Old-fashioned Winners and Losers

This past Thursday my family and I participated in downtown Miamisburg’s Annual Turkey Trot race down in Ohio. My husband, Eric, and I had planned to run it, while our kids walked with my parents. I injured my ankle last month and wasn’t able to train as I had hoped so we decided that our five-year-old could run with us since we were just competing for fun. (Which my husband claimed was ridiculous. His exact words were, “Who does this for fun? It’s a five mile course on Thanksgiving morning and it’s FREEZING OUT HERE!”) Anyway, we said that we would run as much as we could and walk when Ayrton needed a break.

Meghan and her family: freezing, but having fun

Meghan and her family:
freezing, but having fun

The participants were split into three groups: serious runners first, those who hoped to run the entire race, and then walkers. We entered under the walkers category because we assumed we would be walking most of the race. Our group started about five minutes after the first group of runners took off. As we were starting, Ayrton said, “I hope we win. I really want a trophy.” Eric and I just looked at each other in shock. He had obviously seen how many people started in front of us and while we appreciated his self-confidence, it was a little alarming that he’s already conditioned to expect a trophy just for participating. He’s a very bright kid, so I knew we had to clear up this issue before we got too far into the race. I kindly explained that no, we would not be winning this race, therefore we didn’t deserve a trophy. I then explained that we didn’t deserve to win this race because we didn’t practice or prepare for it, like the winners did. However, it would be our own personal victory to simply complete the course and next year we would train and see if we could win. He was completely satisfied with this answer. He did make another comment or two the remainder of the race about getting a trophy, but Eric reminded him that a trophy ┬ámeans nothing if you didn’t win.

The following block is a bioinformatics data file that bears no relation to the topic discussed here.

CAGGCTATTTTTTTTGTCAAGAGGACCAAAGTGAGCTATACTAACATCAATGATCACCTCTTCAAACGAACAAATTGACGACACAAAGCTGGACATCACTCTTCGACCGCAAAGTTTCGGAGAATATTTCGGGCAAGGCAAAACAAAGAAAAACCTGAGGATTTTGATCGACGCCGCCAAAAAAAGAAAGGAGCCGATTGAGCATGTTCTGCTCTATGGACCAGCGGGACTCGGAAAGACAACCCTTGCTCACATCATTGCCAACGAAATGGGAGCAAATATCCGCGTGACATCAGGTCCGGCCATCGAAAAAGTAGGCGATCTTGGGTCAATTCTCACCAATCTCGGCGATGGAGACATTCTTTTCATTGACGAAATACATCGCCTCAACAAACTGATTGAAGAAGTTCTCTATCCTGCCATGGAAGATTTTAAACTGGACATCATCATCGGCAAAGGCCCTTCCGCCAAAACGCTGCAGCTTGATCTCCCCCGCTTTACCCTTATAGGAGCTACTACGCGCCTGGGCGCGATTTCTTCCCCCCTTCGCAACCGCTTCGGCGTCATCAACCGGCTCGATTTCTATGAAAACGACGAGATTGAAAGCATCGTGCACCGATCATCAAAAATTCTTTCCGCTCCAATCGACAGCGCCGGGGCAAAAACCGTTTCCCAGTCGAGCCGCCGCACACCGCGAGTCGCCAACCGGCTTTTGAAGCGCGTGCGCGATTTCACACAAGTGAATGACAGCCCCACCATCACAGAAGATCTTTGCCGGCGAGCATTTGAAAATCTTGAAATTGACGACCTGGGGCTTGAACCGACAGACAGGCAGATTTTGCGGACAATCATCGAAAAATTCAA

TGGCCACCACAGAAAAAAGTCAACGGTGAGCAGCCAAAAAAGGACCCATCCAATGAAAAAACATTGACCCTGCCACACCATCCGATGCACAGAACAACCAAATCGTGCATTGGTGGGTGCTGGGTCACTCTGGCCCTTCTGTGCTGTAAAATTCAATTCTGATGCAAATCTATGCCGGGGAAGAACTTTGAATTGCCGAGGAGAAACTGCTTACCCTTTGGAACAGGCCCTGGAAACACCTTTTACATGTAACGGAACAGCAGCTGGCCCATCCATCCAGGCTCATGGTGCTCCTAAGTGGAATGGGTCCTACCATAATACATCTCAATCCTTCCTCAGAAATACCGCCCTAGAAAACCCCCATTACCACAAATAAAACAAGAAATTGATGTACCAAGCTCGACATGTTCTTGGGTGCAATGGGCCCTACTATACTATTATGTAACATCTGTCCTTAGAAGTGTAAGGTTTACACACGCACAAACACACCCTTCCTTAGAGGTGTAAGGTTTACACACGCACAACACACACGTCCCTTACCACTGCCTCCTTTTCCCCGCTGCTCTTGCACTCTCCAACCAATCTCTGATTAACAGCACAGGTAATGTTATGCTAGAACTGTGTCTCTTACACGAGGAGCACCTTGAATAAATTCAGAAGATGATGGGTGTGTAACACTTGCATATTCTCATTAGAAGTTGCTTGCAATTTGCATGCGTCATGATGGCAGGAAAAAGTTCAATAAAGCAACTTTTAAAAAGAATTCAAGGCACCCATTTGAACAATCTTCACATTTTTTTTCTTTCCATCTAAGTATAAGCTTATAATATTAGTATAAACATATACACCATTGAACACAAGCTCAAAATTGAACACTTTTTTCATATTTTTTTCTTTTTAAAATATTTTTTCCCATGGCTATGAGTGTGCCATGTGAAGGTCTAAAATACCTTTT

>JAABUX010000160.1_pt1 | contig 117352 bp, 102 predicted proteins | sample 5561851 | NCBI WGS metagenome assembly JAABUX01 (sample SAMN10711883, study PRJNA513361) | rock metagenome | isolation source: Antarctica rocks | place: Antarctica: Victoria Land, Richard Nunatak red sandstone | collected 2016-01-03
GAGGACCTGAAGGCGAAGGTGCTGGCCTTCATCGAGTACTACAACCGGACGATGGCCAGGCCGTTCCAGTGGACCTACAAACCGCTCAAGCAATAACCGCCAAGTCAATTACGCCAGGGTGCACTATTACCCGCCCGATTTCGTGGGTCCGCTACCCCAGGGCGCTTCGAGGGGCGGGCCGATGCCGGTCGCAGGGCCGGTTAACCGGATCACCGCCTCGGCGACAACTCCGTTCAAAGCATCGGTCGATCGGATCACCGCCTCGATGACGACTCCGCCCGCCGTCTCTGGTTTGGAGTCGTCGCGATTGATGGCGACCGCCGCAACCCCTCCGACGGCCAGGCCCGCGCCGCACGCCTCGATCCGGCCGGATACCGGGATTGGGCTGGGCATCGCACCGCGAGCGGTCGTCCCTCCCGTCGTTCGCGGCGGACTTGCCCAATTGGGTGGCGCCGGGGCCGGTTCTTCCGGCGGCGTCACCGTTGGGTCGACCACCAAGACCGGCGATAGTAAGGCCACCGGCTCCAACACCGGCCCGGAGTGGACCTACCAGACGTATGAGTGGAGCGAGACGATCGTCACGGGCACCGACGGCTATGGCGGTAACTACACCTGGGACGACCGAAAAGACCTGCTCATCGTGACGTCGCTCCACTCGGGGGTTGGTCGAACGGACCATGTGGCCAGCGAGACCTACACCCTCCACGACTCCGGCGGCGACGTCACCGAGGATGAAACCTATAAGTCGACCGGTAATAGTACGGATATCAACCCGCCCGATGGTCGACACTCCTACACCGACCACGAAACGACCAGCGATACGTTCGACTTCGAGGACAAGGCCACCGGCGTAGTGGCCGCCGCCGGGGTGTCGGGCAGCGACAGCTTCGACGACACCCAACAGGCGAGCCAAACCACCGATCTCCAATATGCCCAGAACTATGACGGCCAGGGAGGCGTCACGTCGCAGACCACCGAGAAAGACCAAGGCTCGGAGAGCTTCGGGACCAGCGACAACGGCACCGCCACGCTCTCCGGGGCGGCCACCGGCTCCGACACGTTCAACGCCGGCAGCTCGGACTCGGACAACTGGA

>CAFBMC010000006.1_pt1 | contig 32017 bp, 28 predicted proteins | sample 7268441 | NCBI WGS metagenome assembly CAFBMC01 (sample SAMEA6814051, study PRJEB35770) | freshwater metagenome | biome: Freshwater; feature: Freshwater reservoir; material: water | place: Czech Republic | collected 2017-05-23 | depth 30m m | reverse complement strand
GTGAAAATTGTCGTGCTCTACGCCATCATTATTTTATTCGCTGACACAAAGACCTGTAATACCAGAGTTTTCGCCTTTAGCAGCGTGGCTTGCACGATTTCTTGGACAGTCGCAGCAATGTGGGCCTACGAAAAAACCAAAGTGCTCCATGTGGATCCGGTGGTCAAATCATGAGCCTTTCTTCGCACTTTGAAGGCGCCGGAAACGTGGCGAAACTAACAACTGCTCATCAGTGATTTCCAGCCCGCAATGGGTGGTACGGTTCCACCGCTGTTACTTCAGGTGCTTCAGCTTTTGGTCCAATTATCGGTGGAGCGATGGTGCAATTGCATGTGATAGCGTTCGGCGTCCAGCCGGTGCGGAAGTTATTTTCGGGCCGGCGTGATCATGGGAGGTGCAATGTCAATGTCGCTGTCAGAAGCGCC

Call us old-fashioned but we truly believe that there should be clear winners and losers in competitions, even for children, and there definitely shouldn’t be participation trophies. It takes away from the fact that participating is the reward. Being part of a team is a special, wonderful thing that some children don’t experience due to lack of funds or physical/mental disabilities. It also discounts the effort that the winners put into training for the event.

Losing gracefully takes practice and when we don’t allow our children the opportunity to lose then they never practice trying again or trying harder. They don’t learn to shake their opponents hand and say, “Great job.” And like everything else, children learn best by repetition, and when they all receive a reward at the end of the day then not only do we teach them that mediocre effort is acceptable, we rob them of life lessons that they will carry with them.

As a preschooler, I did gymnastics. It’s laughable because I have terrible balance and flexibility. The last year I competed they had a huge center-wide competition. I believe I placed 8th in my best event. I was six-years-old and remember staring at my 8th place ribbon and thinking, “I stink at this.” I told my mom I didn’t want to do it anymore and she said that was fine. Even as a six-year-old, I had the opportunity to evaluate how to best spend my time and I came to the conclusion that it certainly wasn’t gymnastics! Had I been given a participation trophy then my self-confidence would have been inflated and I probably would have continued to waste my parent’s money participating in something I wasn’t cut out to do.

Wilma Rudolph was a two-time Olympian

Wilma Rudolph was a two-time Olympian
in track and field

Olympic champion, Wilma Rudolph, said this about winning and losing, “Winning is great, sure, but if you are really going to do something in life, the secret is learning how to lose. Nobody goes undefeated all the time. If you can pick up after a crushing defeat, and go on to win again, you are going to be a champion someday.” Do you see how we’re robbing our children? We are teaching them absolutely nothing by handing out participation trophies.

Your child won’t suffer from lack of self-confidence just because they lose. Children suffer from low self-confidence because they feel that they lack purpose. Give your child plenty of opportunities to succeed in a variety of activities so they feel good about themselves and learn what they are good at and not so good at. Childhood shouldn’t be strictly about being successful at organized sports. There are so many lessons to be learned during childhood and shielding your child from losing is taking away a big one.

About Meghan Zeile

Mom-in-the-know and local writer for Rochester Media. Always looking for tips with kids, family life, and fun local adventures. Contact at Meghan@rochestermedia.com

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